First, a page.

The Lipstick Incident and a Short History of Lipstick in Comics

lipstick003

Captain Marvel, maybe wearing “Cherries in the Snow” or “Toast of New York”?

Lipstick is one of the strangest objects when it comes to comic book characters, specifically its female characters.  If one looks at an average female character, the color of their lips is almost always one which could be achieved by women in the real world only with lipstick.  On the other hand, the modern female character almost never actually applies any lipstick, or at least is not seen to be.  Normal lipsticks would be at least smeared in basic fistfights, and would be subject to all kinds of weird forces from other superpowers.  Imagine Captain Marvel flying at super speeds while wearing lipstick.  Lipstick is basically a thick wax or oil applied to the lips, and it is hard to imagine that anything resembling a liquid oil which would stay put at that speed and pressure, even if it was designed to be somewhat sticky or to stay in place.  The only times that some superheroines might be seen to be applying lipstick (or any cosmetics for that matter) is if they are going out, usually for a night on the town, under the guise of their alter egos.  These moments are rare enough though, and don’t really have any bearing on the superheroics.  The only other uses of lipstick are those as poison, primarily through the Joker and Poison Ivy.  Strictly put lipstick does not exist in comics except as it applies to something else, and never to superheroics.  It is always on but never put on.

lipstick001There is an exception to the lipstick question in comics though, and that is through the role of romance comics.  This is perhaps the flip side of the argument, because as opposed to being rarely shown, it is quite often shown.  In the old time comics, lipsticks were often shown, but more so their application was used as a setting in themselves, as many lovestruck girls wondered into their vanity mirrors whether they should be date Darren or Brad, or whether Tom next door would ever find the courage to ask them out.  The role of romance comics was so strong as to infiltrate even superhero comics, as the Lois Lane series from the 1960s was primarily focused around the same concepts as romance comics.  Romance comics have obviously come and gone from the mainstream of the comic medium, even if there seems to be a minor resurgence underway.  The last major romance comics with any following were the major holdovers from the earlier days into the early to mid 1970s, with series such as Young Romance or Secret Hearts holding out until the end that a resurgence was coming.  The only remaining stalwart in the romance department has been Archie Comics, who have managed to continue their long run in romance by infusing it with a healthy dose of humor.  Nonetheless lipstick has often shown up in these comics in modern years, as they often have a feminine enough approach while also focusing on the romantic side of teenage life.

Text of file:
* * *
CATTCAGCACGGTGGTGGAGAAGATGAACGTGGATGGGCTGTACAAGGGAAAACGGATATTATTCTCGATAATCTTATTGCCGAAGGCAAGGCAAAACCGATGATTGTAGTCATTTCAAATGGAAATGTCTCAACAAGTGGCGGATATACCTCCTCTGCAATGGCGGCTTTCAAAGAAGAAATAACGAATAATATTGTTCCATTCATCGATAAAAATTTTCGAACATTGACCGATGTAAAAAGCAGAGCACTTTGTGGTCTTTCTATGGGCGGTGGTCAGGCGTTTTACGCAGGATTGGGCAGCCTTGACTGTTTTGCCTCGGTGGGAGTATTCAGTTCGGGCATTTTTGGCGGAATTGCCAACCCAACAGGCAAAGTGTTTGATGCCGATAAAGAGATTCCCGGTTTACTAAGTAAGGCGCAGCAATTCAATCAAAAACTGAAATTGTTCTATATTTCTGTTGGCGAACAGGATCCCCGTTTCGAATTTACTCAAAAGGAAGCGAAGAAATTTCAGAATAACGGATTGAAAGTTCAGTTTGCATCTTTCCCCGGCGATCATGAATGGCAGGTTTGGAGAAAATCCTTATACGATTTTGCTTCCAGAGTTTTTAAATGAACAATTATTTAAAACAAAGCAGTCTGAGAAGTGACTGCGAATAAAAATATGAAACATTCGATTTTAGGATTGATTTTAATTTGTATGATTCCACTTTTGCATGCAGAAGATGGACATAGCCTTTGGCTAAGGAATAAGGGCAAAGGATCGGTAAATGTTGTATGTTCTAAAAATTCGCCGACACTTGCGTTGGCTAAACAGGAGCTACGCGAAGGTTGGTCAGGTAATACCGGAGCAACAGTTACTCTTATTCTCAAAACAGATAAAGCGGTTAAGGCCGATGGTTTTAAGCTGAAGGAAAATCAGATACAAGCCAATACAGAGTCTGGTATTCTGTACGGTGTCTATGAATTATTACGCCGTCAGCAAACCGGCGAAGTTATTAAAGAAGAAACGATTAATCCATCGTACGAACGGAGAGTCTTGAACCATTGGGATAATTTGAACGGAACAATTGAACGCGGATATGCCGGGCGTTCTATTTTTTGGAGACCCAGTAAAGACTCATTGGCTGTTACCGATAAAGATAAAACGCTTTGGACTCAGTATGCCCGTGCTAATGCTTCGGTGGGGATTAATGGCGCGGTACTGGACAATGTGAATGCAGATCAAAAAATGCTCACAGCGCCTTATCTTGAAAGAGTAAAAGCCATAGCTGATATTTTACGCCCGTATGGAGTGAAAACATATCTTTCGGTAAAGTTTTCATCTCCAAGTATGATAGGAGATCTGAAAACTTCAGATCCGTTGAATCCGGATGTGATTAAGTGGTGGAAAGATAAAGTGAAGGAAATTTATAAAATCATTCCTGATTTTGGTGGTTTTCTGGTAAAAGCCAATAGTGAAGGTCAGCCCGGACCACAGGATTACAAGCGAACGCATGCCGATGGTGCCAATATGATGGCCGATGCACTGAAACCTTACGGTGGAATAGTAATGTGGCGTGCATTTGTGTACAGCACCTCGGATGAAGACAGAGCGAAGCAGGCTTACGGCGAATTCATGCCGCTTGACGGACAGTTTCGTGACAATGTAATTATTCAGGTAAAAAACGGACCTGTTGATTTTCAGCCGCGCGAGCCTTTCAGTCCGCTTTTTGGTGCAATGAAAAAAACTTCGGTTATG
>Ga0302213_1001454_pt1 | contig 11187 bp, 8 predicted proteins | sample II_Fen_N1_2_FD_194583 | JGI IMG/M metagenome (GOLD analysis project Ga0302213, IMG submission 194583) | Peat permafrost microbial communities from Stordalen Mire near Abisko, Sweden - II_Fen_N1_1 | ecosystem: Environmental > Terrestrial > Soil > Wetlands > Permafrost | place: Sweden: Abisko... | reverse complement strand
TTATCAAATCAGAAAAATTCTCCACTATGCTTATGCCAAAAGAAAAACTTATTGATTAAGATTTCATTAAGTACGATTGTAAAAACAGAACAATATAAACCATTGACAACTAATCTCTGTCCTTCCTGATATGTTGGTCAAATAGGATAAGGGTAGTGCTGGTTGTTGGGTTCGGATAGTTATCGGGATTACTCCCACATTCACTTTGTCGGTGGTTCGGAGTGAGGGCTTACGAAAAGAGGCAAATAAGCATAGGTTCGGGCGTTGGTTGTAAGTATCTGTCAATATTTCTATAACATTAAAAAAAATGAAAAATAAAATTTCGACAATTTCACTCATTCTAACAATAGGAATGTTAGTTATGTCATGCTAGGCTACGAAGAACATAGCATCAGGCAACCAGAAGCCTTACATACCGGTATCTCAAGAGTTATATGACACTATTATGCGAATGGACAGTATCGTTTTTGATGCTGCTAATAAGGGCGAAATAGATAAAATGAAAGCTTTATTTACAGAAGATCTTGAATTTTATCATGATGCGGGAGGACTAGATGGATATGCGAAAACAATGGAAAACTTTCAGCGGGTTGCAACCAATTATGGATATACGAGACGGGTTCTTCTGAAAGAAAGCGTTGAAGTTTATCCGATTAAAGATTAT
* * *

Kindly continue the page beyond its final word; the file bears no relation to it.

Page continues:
lipstick004This all ties together to make the new Archie series all the more interesting.  After a long run it was finally decided to reboot Archie with a new look and modified background into a new series.  Apparently gone is the focus on humor, to be replaced instead with a focus on storytelling.  Things are not looking as good for some of them, as Archie and Betty are facing a rocky road after a long time dating.  What made them break up?  No one knows yet, not the characters inside the book, nor the readers outside, but there is one clue, which is incidentally one which the company has cleverly used to create its own buzz, #lipstickincident.  It is not exactly clear what this is, although there are several mentions of the incident throughout the issue, as various characters react to the news and and speculate as to reasons and meanings.  While it is interesting as a hashtag, it is also interesting as it throws an otherwise unknown or ignored item to the forefront of comic books, at least for a short time.  It might not be as engaging as trying to guess the identity of Thor, but lipstick is being used to explain the tumultuous times in a relationship for two of comics’ longest running sweethearts.

6 comments

  • This is so darn true :O

  • One of my pet peeves is how artists draw women who would clearly never be wearing lipstick as wearing lipstick in comics. It’s another point of artists saying “all women are the same” when we’re not. And it can be a way of erasing the gender presentation of the more butch women in comics. I’m sorry but all the women I know in real life who look and dress like Rene Montoya or Scandal Savage do not wear lipstick. And I’ve seen them drawn with straight up red lipstick! Women aren’t all the same!

    • I can’t really claim to be anything of an expert on lipstick, as I have never worn it, but for good or bad, it does seem to be a big part of feminine identity, and what is shown in comics somewhat highlights the fact that women are sexual objects, at least to some degree. That is to say, that even if Renee Montoya is a lesbian, that she is still made to be sexually attractive to a man.

  • Maybe super powers turn your lips red and the only thing that can prevent that is a y chromosome. I don’t have any problem with makeup but I do have a problem with nonsensical uses of it. Why is it that the focus for female characters always seems to be on how attractive they are?